# In practice we consider the log of the likelihood, which lets us
# turn the product into a sum and avoids numerical underflow
# from multiplying small values. We want to maximise the log likelihood,
# or equivalently, minimise the negative log likelihood

def log_likelihood_w_sigma(w, sigma):
    # log(product(cond_pdf_t(t, x, w, sigma),0))
    # = sum(log(cond_pdf_t(t, x, w, sigma)), 0)
    # using negative:
    return -sum(log(cond_pdf_t(t, x, w, sigma)), 0)

plot(sigs, log_likelihood_w_sigma(w, sigs))
-c:10: RuntimeWarning: divide by zero encountered in log
Out[10]:
[<matplotlib.lines.Line2D at 0x923ff98>]

Maximum Likelihood Solution

The Maximum Likelihood solution can be found in closed form.

First we can use the properties of the (natural) log to simplify the formula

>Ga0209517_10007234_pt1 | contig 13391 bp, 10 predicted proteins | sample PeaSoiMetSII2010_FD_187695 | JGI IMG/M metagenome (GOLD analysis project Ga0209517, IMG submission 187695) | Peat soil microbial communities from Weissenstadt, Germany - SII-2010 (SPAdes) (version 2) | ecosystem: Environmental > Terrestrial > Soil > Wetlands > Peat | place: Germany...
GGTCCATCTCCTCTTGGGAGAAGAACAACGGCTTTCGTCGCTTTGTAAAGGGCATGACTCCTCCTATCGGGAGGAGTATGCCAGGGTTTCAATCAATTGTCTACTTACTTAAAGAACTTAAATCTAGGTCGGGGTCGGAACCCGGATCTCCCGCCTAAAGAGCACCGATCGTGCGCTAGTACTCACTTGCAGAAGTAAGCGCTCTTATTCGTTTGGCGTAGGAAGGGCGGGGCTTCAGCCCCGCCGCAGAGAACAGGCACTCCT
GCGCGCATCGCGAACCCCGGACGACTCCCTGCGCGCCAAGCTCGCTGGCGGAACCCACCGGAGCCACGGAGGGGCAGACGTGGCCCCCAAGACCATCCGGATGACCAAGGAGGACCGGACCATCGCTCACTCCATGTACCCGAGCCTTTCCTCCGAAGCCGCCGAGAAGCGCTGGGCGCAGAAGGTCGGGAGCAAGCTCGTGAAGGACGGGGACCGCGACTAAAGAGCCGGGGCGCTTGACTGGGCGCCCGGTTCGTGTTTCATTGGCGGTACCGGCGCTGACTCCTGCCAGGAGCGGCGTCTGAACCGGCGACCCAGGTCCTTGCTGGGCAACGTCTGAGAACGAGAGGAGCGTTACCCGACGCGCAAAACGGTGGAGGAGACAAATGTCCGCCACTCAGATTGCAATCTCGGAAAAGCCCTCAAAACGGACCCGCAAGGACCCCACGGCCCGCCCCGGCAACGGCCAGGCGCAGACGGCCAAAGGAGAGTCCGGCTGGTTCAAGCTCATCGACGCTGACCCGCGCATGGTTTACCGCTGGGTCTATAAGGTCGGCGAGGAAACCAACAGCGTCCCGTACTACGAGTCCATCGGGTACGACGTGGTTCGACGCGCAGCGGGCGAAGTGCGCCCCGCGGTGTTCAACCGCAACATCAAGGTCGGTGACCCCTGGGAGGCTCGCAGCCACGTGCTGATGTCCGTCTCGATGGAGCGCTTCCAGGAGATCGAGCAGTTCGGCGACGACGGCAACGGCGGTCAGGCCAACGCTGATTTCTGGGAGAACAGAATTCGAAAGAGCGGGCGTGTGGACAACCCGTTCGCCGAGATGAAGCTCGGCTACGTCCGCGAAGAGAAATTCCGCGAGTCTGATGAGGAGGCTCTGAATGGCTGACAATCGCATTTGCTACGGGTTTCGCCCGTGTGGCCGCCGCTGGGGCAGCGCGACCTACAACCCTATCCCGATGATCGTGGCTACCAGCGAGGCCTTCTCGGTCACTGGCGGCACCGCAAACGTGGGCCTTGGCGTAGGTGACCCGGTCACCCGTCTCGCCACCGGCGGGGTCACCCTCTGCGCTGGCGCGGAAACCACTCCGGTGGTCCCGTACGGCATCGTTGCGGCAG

$\log(p(\mathbf{t}|\mathbf{x}, \mathbf{w},\sigma)) = \log(\prod_{n=1}^{N} Norm(t_n|y(x_n,\mathbf{w}),\sigma))$

$ = \sum_{n=1}^{N} \log[(2\pi\sigma^2)^{-1/2} \exp(-\frac{(t_n-y(x_n,\mathbf{w}))^2}{2\sigma^2})]$

$ = N \log((2\pi\sigma^2)^{-1/2}) -\frac{1}{2\sigma^2} \sum_{n=1}^{N} (t_n-y(x_n,\mathbf{w}))^2 $

$ = -\frac{1}{2\sigma^2} \sum_{n=1}^{N} (t_n-y(x_n,\mathbf{w}))^2 - \frac{N}{2}\log(\sigma^2) - \frac{N}{2}\log(2\pi) $

Now we can find the gradient wrt $\mathbf{w}$ and $\sigma^2$

(TODO)

In polynomial regression, the hypothesis, $y$, is of the form:

$y(x_n, \mathbf{w}) = \sum_{i=0}^{M} w_i x^{i}$, where $M-1$ is the degree of the polynomial (we started at 0).

Using matrix notation, let $\mathbf{w} = w_1 ... w_M$, a vector of weights. Also, let $\mathbf{x_n} = x_n^{0}...x_n^{M}$, a vector of the first $M$ powers of $x_n$.

Then, $y(x_n, \mathbf{w}) = \mathbf{w}^{T}\mathbf{x_n}$